There are about 80,000 torii-gated Shinto shrines in Japan, many of them unassuming little roadside structures at which, from time to time, you might see a passerby pause, briefly join his or her hands in prayer and move on, enriched and refreshed in ways an outsider can hardly presume to say.

Among the grander establishments, two in particular stand out as central to the less spontaneous, more official side of Shinto. Though poles apart in terms of time, setting and ethos, they embody a shared aim — that of strengthening the state and its core symbol, a heaven-descended Emperor.

Ise Jingu and Yasukuni Jinja were both born of modernizing, statist revolutions — Ise of a seventh-century palace coup that transformed a primitive scattering of clans into a centrally governed, quasi-Chinese civilization; Yasukuni of the 19th-century Meiji Restoration that turned a languishing feudal anachronism into a quasi-Westernized military and industrial powerhouse.

The Ise shrine complex in rural Mie Prefecture is ancient and serene. Yasukuni Shrine, in the heart of Tokyo, is modern and stridently controversial. Ise traces its remote origin to a legendary wandering princess seeking a place of worship worthy of Amaterasu, the sun goddess. Yasukuni was founded in 1869 by a new Meiji government intent on forging Shinto into a state cult fostering patriotism, loyalty and obedience.

At Ise are enshrined Amaterasu and an agricultural kami, Toyouke. At Yasukuni repose the deified souls of 2.5 million war dead — including, to the ongoing bedevilment of Japan’s postwar foreign relations, more than 1,000 convicted war criminals.

It was probably sometime in the fifth century that Princess Yamato-hime, daughter of the semilegendary Emperor Suinin, began her long journey. Amaterasu and Toyouke had once been worshipped at the Imperial Palace, but the Emperor, says the eighth-century chronicle “Nihon Shoki,” “dreaded the powers of these kami, and did not feel secure in their dwelling together.”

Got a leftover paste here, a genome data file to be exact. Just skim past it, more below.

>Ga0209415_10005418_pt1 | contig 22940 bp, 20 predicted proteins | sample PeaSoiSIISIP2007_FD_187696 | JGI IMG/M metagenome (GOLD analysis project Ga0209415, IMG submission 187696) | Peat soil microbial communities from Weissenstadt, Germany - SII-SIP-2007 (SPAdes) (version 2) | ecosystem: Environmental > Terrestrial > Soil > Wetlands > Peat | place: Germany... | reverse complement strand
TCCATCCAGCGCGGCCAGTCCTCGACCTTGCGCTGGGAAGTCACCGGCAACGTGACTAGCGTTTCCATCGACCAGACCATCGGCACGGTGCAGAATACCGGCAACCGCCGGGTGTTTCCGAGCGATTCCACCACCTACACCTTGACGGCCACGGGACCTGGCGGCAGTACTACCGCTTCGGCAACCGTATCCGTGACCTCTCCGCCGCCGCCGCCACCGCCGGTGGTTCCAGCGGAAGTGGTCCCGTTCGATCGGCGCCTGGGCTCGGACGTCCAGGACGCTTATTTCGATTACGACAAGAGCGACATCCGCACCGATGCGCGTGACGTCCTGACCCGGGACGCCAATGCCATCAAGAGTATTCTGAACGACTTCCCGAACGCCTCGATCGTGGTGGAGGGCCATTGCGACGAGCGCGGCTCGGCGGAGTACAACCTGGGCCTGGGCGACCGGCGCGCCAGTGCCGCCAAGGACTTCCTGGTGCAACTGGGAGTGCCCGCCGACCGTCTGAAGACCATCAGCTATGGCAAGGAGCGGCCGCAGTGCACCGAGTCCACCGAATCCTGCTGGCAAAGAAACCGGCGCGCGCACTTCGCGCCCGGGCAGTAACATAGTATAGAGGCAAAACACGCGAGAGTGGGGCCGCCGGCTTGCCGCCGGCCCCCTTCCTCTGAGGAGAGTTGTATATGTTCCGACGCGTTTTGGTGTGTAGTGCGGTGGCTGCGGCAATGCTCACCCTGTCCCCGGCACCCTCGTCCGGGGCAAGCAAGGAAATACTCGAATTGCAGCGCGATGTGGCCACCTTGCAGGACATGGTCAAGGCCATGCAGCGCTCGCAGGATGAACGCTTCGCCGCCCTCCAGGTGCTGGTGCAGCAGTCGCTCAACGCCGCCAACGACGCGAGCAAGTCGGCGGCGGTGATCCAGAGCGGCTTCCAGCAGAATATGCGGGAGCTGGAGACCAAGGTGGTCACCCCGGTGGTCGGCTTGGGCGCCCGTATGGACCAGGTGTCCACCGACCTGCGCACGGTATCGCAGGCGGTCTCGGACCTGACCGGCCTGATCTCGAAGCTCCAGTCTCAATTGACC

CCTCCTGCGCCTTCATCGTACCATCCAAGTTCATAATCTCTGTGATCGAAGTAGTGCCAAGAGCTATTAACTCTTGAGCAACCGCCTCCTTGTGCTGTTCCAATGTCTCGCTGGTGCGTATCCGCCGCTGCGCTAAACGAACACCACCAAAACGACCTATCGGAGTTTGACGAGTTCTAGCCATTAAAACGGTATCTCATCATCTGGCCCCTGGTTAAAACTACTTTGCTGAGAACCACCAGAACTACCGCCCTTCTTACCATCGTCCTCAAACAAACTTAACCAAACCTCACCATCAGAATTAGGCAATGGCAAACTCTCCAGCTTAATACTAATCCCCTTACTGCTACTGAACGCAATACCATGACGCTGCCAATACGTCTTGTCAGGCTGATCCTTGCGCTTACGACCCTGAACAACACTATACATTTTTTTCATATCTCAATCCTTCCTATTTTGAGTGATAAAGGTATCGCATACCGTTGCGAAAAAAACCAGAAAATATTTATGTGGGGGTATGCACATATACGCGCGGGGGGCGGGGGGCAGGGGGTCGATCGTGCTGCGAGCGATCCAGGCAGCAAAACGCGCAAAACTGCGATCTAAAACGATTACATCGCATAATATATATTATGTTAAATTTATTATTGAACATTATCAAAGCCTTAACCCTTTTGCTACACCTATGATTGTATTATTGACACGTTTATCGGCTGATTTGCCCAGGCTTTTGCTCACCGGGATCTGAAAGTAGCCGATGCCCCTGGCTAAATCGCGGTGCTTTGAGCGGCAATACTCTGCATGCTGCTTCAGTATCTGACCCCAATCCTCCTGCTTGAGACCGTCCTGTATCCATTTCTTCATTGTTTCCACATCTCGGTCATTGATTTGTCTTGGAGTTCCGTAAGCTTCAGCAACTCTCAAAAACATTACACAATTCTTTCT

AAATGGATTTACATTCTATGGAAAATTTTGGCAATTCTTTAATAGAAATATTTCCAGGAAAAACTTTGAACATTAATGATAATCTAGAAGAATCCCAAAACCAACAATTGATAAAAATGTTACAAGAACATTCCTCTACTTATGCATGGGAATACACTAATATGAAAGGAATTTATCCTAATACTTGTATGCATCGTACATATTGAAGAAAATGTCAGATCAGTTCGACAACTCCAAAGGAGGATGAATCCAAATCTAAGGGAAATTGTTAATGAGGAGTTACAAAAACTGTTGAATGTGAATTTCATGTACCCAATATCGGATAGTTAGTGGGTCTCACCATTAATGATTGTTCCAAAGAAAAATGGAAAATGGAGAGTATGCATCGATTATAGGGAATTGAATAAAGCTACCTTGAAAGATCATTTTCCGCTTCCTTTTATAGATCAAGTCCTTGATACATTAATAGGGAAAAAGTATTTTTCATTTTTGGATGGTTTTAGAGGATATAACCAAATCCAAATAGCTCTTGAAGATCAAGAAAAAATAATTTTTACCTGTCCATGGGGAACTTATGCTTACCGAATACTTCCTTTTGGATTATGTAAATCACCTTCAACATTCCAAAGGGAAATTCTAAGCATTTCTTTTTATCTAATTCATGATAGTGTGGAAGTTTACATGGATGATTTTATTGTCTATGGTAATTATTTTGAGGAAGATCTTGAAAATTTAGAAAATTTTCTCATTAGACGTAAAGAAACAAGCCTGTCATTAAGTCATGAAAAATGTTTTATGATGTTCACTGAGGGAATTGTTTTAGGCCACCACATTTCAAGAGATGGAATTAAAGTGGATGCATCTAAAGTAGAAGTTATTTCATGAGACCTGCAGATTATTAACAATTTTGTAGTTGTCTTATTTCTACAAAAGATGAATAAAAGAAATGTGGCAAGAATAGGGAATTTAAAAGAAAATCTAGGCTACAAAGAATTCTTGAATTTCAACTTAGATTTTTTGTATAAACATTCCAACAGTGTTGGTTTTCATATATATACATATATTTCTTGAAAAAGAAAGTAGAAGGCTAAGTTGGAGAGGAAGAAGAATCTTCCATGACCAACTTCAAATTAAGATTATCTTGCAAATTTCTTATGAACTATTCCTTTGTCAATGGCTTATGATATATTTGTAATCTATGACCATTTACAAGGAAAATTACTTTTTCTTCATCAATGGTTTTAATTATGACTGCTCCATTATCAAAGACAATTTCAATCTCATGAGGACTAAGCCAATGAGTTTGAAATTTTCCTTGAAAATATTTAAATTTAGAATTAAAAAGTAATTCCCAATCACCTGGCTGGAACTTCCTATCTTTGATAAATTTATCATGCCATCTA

Bearing the sacred mirror, the sun goddess’ emblem, the princess set out from Mount Miwa in today’s Nara Prefecture. Twenty years’ wandering brought her at last to Ise, where she heard the voice of Amaterasu saying, “In this land I wish to dwell.” Here was built the Inner Shrine (Naiku) dedicated to Amaterasu. The Outer Shrine (Gekku), dedicated to Toyouke, is 6 km away.

Yasukuni is grim, forbidding. Its central attraction — central abomination, say detractors — is a war museum that seems to glorify Japan’s World War II role. Ise, in another Shinto dimension, has down the centuries been a place of joyous, often uproarious pilgrimage.

Yasukuni stands before us solid and imposing. Neither adjective would do for Ise, object of a remarkable ritual symbolizing the transience which the Japanese, almost alone among world civilizations, hold so dear as an essential element of beauty. Both Naiku and Gekku are razed to the ground every 20 years, then identically rebuilt on adjacent sites. This has been going on for almost 1,500 years — and will again in 2013.

Japan’s American-written postwar Constitution abolished state Shinto and separated religion from government. This placed Yasukuni, originally a government institution, in an awkward position. It was privatized, but continues to serve as Japan’s premier war memorial. Government officials officially paying tribute there to the nation’s war dead risk sparking a constitutional crisis and jeopardizing good relations with countries that see themselves as victims of Japan’s wartime atrocities.

Current Prime Minister Yukio Hatoyama, whose Democratic Party of Japan last year became only the second opposition party in 54 years to rise to power, has pledged not to go to Yasukuni and has spoken of setting up an alternative, secular war memorial. For now the matter hangs in quiet but anxious limbo.

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